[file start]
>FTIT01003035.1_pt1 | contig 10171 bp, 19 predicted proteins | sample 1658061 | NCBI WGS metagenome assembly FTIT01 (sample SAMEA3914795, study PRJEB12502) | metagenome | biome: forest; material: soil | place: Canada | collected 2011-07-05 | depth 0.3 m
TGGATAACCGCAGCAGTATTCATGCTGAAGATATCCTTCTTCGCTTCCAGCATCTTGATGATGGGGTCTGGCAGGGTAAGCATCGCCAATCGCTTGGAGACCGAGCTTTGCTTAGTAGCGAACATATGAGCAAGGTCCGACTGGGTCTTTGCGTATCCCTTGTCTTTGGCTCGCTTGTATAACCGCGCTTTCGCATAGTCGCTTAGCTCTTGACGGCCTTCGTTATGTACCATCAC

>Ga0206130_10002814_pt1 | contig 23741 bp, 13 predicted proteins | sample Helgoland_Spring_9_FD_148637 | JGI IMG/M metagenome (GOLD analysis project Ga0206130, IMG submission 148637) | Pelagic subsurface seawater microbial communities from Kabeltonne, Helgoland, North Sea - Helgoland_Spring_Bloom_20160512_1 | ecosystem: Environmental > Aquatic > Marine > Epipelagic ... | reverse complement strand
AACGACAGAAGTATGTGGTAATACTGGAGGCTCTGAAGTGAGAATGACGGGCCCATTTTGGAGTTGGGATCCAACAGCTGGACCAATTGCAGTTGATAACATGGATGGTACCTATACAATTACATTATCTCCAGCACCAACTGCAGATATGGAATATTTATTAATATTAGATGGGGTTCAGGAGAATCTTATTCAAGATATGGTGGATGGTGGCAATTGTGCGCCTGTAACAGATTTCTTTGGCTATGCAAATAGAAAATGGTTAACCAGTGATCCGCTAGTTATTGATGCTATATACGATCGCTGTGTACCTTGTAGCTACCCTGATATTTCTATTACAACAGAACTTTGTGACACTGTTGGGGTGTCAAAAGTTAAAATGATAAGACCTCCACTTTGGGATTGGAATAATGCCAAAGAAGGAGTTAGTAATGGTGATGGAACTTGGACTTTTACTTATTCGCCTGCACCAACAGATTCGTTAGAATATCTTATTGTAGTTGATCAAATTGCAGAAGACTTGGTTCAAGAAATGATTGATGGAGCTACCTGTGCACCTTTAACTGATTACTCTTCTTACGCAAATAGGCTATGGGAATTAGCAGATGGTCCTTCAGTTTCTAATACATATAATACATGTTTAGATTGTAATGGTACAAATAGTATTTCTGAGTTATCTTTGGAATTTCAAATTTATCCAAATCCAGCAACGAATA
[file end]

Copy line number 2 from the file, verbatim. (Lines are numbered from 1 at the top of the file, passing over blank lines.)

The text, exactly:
TGGATAACCGCAGCAGTATTCATGCTGAAGATATCCTTCTTCGCTTCCAGCATCTTGATGATGGGGTCTGGCAGGGTAAGCATCGCCAATCGCTTGGAGACCGAGCTTTGCTTAGTAGCGAACATATGAGCAAGGTCCGACTGGGTCTTTGCGTATCCCTTGTCTTTGGCTCGCTTGTATAACCGCGCTTTCGCATAGTCGCTTAGCTCTTGACGGCCTTCGTTATGTACCATCAC